Newly declared vegans are often shocked by how hungry they feel and aren’t sure how to balance their diet or make up for the lack of calories. This causes many new vegans to eat large amounts of high-sugar or high-fat foods, including packaged vegan snacks that look and sounds healthy. French fries are vegan, after all! Nutritionists suggest a gradual shift to a vegan diet to allow yourself time to adjust and learn new habits and food items.

Vegan diets often lack essential nutrients

Although fruits and vegetables are high in antioxidants, vitamins and minerals, there are a few nutrients that are hard to get without animal sources. These include calcium, omega-3 fatty acids, vitamin B-12 and folate. Without supplementing your diet with vitamin pills or fortified cereals, the lack of these nutrients can cause bone and muscle loss.

“If you’re not getting enough B-12, you may feel weakness, fatigue, constipation and lack of appetite,” nutritionist Jackie Keller said. “Without proper amounts of B-12, an infant cannot thrive, and as we age, we have fewer of the gastric acids that synthesize the B-12 from foods, so that’s why my recommendation for B-12 is so strong.”

Vegan diets aren’t recommended for people with certain health conditions

Depending on the current status of your health, a doctor might discourage you from adopting the vegan diet. For example, if you have osteoporosis, a high calcium intake is absolutely essential for the strength and longevity of your bones. Dairy remains the best source of calcium.

It’s difficult to eat out at restaurants and events

Having such a strict diet is inconvenient when going to restaurants, traveling or visiting friends. Many restaurants don’t have vegan entree options, so you might be stuck eating plate of rice and beans or ordering the fries. Similarly, many cultural events and holidays involve meat, and it can be hard to swallow the thought of having a turkey-less Thanksgiving or burger-less Independence Day. But perhaps more importantly, it can inconvenience your friends and family, too. A friend that invites you to their dinner party might feel obligated to prepare a vegan dish in addition to whatever else they were cooking.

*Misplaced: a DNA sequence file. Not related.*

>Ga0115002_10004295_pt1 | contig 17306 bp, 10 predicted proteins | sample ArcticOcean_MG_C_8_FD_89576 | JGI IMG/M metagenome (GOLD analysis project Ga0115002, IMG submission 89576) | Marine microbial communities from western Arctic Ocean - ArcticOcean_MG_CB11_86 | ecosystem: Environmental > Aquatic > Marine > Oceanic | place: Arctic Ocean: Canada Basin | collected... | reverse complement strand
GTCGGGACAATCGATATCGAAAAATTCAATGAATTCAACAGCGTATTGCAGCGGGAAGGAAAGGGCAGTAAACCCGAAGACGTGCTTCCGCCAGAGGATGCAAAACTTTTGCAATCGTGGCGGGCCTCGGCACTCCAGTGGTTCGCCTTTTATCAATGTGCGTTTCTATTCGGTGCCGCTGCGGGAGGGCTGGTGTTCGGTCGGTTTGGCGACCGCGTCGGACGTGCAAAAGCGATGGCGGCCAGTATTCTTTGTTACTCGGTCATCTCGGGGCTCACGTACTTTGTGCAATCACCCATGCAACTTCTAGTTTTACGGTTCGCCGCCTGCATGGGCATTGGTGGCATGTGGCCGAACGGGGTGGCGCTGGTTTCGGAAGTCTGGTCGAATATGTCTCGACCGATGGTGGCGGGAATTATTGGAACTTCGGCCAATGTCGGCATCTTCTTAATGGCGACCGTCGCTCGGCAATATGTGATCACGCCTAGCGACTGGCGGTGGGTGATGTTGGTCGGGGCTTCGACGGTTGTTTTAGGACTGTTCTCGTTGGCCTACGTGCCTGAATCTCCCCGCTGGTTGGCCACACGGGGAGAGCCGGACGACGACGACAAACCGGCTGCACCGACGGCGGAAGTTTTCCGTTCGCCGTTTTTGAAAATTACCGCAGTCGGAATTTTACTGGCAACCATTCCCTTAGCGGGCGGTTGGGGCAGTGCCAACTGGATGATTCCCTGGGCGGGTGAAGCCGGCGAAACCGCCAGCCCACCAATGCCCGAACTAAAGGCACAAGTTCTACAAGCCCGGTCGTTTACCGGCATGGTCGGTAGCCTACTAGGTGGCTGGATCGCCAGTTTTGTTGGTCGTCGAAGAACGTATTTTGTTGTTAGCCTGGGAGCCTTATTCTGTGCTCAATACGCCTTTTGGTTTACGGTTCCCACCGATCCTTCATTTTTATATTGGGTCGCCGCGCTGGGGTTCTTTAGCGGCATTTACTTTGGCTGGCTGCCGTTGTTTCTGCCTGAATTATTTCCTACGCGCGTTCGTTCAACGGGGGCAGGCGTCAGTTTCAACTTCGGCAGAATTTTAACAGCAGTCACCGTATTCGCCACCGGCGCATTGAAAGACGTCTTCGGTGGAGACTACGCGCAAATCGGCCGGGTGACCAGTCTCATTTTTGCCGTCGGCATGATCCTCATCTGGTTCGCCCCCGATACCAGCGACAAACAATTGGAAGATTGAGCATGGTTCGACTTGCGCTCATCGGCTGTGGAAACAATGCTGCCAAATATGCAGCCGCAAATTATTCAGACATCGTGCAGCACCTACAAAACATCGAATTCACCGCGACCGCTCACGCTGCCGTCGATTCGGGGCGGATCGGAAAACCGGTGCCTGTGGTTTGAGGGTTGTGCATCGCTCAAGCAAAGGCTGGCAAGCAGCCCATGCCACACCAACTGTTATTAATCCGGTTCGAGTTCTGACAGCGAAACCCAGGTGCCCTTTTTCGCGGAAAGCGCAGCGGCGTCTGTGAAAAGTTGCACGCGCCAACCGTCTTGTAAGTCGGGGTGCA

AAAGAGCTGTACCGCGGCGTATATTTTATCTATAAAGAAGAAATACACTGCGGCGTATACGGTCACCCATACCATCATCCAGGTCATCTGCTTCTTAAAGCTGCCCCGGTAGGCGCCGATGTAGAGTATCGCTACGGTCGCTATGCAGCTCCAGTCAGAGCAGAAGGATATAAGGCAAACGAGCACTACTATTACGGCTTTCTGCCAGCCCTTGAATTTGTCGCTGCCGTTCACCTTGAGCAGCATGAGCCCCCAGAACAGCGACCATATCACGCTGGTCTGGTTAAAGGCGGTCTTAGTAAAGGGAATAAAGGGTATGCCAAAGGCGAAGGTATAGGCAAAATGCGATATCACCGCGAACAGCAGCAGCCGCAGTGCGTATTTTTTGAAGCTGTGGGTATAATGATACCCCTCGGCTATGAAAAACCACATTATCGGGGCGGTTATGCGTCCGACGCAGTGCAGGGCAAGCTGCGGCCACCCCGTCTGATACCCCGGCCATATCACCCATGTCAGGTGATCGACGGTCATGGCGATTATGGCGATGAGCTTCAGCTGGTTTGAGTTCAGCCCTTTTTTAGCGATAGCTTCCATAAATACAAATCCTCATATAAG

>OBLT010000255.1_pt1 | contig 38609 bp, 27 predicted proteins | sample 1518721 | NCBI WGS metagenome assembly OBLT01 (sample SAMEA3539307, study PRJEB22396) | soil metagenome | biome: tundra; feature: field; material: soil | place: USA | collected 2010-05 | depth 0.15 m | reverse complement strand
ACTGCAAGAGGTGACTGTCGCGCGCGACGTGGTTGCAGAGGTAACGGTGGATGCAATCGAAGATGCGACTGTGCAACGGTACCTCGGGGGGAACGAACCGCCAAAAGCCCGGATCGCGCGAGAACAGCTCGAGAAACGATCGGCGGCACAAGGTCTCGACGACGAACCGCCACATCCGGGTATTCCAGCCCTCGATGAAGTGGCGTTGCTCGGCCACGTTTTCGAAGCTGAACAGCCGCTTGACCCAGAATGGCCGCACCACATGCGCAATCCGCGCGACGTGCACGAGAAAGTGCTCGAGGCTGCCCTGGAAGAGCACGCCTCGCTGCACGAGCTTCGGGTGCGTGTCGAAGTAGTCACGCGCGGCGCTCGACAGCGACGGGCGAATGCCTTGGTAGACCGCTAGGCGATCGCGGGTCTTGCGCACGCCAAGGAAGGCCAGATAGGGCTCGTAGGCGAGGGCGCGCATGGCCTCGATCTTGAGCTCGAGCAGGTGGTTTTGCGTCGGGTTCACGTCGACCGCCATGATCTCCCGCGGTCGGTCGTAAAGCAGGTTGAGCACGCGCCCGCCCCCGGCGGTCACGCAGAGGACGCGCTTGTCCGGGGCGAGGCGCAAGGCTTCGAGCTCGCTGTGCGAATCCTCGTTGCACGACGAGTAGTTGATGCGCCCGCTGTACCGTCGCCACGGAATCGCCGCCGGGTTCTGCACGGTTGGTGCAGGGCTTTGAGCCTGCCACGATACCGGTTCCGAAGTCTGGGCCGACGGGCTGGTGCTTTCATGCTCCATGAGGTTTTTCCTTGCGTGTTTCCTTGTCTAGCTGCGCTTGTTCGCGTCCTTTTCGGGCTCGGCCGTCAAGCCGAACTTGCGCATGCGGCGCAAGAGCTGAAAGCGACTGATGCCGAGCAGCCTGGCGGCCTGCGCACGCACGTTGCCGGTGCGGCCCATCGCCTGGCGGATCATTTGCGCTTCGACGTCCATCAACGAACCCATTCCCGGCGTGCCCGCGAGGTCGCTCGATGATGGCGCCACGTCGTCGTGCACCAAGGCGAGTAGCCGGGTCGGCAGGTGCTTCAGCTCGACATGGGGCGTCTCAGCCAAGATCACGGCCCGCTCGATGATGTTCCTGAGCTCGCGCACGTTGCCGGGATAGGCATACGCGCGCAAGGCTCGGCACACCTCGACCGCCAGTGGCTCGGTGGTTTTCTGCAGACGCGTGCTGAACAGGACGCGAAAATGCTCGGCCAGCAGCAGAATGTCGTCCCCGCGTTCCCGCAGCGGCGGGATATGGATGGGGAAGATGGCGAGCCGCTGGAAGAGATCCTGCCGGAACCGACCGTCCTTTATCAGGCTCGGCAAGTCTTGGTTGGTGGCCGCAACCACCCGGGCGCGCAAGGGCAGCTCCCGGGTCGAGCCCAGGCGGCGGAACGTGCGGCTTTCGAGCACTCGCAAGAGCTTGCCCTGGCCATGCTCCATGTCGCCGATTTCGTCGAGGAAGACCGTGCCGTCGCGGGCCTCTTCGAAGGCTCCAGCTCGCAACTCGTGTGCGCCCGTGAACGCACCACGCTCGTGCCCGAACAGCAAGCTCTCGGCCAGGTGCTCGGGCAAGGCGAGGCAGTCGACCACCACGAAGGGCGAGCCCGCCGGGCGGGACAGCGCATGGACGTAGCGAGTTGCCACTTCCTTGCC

Related: 7 meatless alternatives for BBQ lovers

You have to re-learn how to cook

If you hate cooking to begin with, adding vegan restrictions to your kitchen will make things a challenge — at least at first as you adjust. You will need to learn substitutes for foundation items like butter and eggs and experiment with fruits and vegetables you’ve never heard of before. With time, you might find that you love cooking, or you might quickly identify the take-out restaurants in your area with vegan options.

Images via Maria Ilves, Ella Olsson and Gesina Kunkel